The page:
Edge Computing

Why Does 5G Need Edge Computing in a Micro Data Center?

#KingstonCognate introduces Simon Besteman

Photo of Simon Besteman: an ISP, supplier, data center consultant

Simon Besteman is a French and Dutch national, and a veteran of the ICT and data center industry. He has over 20 years of experience working at ISPs, suppliers, and data centers and as a management consultant for a wide range of organizations. Simon has held various senior management positions in multinational companies in the areas of service, sales and marketing, operations management, and strategic development.

Currently, Simon is the Managing Director of the Dutch Cloud Community, the Dutch coalition of hosting providers. As a leading representative of the industry, he is a frequent blogger on industry and policy matters, a keynote speaker at congresses and conferences, and a participant at Dutch government round tables on matters relating to telecommunications, data centers, and internet regulation. He sits on the boards of various industry groups, with a focus on education, employment, and governance.

What Is Driving the Need for Edge Data Centers?

For years, the main trend in the data center industry worldwide was driven by the economies of scale achieved by ever larger facilities, so-called hyperscale data centers. For good reason. The operating cost per rack or per server is lower when the overhead costs can be shared by larger numbers of servers. Connectivity is easier to procure for larger data centers. It’s comparatively easier to build a redundant power infrastructure (2N, 2N+) for one very large facility. In colocation, the presence of a large variety of customers creates opportunities to connect data center users to a symbiotic offer of services.

The Trend Toward Micro Data Centers at the Edge

Social network lines

From nothing a decade ago, there are now more than 500 giant hyperscale data centers worldwide. The trend is unlikely to reverse any time soon. The tech giants, cloud providers, Amazon, Apple, Facebook, Google, and Microsoft are seeing robust year-on-year growth as traditional on-premise IT gradually migrates towards the cloud. They need more computing power and more cooling power than ever before. As for the share of data generated and destined for use by other machines (automated devices) grows, it’s reasonable to expect the trend towards the larger data center go on for the foreseeable future.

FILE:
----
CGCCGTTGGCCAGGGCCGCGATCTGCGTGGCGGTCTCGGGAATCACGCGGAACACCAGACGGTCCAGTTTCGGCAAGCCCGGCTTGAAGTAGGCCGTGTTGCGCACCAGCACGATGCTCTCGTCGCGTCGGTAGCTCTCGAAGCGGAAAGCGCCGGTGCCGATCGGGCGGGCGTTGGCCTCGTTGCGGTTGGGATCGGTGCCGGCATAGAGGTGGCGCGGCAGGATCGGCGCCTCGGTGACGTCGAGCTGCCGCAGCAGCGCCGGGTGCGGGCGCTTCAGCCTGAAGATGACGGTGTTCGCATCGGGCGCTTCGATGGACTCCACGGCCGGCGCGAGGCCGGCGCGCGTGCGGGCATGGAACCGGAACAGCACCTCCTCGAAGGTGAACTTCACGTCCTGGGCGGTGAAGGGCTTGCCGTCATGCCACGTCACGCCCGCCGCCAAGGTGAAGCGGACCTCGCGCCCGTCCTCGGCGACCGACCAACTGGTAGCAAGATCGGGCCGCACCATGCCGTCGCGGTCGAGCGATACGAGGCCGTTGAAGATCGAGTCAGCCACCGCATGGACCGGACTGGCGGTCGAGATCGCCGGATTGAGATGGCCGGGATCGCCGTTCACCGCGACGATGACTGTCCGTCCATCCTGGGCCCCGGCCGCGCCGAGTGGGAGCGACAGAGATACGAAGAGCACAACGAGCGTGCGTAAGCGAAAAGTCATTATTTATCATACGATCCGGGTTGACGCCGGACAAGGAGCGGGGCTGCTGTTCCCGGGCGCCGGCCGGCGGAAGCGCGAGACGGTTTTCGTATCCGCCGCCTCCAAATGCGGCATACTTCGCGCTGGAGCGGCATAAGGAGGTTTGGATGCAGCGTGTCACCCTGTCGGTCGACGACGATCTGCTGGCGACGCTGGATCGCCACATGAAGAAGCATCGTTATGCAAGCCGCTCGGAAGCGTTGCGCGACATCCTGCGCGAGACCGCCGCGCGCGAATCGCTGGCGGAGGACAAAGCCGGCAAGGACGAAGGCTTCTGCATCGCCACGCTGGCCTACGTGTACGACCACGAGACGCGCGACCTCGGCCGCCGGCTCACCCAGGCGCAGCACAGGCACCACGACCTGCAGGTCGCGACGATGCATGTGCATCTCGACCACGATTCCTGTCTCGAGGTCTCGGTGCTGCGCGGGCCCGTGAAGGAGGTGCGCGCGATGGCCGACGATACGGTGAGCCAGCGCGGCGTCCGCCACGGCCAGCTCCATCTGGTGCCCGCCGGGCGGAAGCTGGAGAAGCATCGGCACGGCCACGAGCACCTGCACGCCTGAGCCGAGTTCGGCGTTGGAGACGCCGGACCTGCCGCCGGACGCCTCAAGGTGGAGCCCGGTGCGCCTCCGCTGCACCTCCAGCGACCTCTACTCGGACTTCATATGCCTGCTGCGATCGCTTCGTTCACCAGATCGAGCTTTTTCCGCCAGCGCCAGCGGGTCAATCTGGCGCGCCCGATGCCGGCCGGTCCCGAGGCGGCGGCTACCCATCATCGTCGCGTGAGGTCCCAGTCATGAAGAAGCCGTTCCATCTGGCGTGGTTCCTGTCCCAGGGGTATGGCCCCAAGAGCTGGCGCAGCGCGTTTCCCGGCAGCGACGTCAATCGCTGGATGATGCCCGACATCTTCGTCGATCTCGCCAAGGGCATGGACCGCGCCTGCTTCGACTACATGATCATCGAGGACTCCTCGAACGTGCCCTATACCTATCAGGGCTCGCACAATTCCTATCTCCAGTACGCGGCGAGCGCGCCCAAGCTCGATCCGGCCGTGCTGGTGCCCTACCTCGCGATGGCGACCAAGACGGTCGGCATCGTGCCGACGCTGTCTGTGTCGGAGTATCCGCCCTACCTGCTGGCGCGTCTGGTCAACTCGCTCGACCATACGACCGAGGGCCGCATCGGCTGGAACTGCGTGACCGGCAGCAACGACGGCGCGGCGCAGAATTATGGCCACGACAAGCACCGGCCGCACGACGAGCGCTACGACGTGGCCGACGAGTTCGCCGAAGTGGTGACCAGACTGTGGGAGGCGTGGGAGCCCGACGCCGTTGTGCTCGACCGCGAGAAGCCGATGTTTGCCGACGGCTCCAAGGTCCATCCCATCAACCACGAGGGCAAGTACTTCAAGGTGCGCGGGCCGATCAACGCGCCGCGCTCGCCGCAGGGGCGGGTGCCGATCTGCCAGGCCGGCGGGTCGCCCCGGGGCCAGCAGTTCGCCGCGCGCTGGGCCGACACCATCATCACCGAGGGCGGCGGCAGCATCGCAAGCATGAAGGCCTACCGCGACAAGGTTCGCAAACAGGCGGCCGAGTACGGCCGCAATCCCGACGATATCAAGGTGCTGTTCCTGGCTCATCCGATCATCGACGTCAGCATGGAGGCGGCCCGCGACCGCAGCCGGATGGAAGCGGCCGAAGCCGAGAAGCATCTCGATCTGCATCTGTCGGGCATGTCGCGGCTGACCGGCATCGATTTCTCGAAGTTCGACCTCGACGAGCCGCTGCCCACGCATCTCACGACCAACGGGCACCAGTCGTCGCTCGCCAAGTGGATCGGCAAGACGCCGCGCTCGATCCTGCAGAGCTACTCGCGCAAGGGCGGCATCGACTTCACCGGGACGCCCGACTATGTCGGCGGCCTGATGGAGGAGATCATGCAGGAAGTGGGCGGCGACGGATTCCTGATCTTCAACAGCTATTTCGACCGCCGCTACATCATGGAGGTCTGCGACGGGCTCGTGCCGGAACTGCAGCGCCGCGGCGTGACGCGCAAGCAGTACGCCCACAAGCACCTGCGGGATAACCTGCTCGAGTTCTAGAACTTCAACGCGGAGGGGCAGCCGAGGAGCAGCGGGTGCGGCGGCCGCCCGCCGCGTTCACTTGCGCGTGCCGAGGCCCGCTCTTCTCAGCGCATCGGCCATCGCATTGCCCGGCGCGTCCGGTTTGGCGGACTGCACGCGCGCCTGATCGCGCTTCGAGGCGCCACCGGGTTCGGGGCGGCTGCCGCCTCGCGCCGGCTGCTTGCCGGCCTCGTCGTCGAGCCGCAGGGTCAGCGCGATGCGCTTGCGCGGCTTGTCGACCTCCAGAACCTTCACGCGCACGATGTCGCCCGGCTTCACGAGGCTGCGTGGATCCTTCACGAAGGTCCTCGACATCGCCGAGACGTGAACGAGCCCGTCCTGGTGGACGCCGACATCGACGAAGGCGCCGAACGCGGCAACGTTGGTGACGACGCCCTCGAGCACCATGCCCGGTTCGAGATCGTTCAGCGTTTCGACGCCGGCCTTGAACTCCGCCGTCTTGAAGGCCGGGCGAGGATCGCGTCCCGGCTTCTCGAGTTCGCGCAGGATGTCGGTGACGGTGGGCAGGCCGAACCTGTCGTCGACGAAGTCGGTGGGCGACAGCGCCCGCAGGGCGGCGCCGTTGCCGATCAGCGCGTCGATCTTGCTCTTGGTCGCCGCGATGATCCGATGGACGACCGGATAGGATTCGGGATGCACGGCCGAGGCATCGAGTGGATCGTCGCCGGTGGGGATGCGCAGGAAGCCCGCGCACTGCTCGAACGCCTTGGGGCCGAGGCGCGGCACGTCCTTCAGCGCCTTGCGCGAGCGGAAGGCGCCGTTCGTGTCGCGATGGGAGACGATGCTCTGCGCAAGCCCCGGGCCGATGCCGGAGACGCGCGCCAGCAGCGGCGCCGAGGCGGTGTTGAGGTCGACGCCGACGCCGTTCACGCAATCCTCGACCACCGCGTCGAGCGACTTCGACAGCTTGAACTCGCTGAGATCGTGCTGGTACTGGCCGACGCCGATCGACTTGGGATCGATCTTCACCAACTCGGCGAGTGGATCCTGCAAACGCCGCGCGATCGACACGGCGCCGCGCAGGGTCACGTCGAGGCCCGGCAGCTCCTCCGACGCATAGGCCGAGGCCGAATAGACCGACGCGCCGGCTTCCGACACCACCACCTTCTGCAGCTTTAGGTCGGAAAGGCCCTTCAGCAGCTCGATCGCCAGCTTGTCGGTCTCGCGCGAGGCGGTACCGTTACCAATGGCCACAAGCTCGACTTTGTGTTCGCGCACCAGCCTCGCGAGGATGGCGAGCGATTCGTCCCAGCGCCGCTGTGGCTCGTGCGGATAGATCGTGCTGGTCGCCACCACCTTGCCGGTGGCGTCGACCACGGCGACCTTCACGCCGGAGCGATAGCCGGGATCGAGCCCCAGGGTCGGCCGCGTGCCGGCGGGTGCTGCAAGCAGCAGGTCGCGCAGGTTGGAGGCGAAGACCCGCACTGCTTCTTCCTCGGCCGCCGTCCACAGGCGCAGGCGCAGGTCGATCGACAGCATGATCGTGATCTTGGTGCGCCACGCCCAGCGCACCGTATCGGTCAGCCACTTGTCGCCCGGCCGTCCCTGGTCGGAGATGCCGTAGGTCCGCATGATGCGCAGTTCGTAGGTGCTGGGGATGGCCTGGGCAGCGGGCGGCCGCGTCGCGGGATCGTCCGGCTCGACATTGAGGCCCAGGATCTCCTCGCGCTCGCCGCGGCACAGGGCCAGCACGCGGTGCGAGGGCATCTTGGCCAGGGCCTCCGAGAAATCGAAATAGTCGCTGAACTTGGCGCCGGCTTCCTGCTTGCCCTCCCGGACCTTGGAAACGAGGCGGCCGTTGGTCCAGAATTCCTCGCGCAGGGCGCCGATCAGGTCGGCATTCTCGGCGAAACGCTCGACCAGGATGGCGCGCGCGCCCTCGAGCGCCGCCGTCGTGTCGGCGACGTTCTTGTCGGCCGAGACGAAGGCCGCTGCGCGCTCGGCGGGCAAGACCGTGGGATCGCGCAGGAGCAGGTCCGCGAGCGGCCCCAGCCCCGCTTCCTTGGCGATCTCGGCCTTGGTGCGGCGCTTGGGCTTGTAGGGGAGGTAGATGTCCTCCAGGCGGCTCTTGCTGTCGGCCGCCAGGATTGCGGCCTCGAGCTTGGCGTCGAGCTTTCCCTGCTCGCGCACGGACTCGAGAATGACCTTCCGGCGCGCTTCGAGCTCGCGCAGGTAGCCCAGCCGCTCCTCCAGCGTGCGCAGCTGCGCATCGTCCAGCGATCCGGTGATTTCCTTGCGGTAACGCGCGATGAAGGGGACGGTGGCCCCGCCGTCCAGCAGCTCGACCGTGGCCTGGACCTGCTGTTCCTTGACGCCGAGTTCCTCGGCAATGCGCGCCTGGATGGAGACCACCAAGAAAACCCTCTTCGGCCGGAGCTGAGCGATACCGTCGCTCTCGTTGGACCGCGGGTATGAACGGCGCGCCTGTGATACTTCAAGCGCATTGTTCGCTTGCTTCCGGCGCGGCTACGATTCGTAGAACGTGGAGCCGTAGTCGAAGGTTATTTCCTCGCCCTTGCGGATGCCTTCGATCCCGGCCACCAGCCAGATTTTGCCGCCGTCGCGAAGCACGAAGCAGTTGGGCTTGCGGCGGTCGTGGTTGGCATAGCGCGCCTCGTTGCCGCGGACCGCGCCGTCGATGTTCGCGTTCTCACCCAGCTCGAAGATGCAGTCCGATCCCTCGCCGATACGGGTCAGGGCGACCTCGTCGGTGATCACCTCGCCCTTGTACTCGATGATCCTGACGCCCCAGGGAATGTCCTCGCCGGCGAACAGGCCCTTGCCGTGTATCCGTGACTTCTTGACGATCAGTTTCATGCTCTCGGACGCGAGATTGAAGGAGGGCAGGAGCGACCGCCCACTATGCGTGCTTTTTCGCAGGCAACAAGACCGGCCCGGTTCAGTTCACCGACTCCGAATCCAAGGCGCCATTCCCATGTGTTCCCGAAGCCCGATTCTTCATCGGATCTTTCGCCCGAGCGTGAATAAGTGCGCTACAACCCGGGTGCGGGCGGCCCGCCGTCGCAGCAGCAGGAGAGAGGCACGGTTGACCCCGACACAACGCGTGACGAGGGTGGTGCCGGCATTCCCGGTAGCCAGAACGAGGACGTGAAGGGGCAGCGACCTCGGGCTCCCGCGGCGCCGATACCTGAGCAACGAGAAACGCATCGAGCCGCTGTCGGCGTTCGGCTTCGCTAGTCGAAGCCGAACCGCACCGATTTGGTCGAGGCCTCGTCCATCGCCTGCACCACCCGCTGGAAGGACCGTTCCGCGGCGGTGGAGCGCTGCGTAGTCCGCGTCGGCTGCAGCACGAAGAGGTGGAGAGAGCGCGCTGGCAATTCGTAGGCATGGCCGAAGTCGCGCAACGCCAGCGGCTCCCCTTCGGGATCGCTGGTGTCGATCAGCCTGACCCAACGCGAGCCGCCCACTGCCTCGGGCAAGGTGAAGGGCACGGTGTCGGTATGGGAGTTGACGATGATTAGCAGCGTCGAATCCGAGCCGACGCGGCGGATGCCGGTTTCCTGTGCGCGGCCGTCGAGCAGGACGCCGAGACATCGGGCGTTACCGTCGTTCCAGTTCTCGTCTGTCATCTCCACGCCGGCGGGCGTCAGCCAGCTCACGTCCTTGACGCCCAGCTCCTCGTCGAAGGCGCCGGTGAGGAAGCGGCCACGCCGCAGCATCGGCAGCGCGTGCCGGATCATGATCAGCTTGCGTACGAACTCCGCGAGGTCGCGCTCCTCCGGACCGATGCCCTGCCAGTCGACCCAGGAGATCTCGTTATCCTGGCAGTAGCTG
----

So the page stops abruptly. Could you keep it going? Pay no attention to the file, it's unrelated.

At the same time, we are witnessing a parallel trend towards micro data centers which are at locations closer to the “edge,” where the data is being generated and consumed. These data centers at the edge of the network are known as edge data centers. Edge data centers are usually much smaller than the large data centers and complement the existing infrastructure. They solve a problem today and play a decisive role in preparing the IT infrastructure of the future. The problem they solve is one of connectivity.

Edge Data Centers Enable Efficiencies

The weak point of centralization is that all the data is in a data center at the core of the network and all users must connect to the central point in order to access the data. This has two consequences: it requires a significant amount of bandwidth, and the latency (the time it takes for the data to reach the user) cannot be brought sufficiently low enough to manage certain applications efficiently. Bringing the data closer to the edge makes it possible to manage the flow of data to the user more efficiently. Instead of having to connect to the hyperscale to download a series, the data gets cached in an edge data center closer to the user. The data only needs to travel from the edge facility to the end user. It also allows for a much faster response as the data only needs to travel over a short distance.

The second issue edge addresses is one that is developing and will come to maturity in the next 24 to 36 months. It is the exponential increase in the volume of data generated and exchanged. The two main components of this are separate but related: IoT and 5G.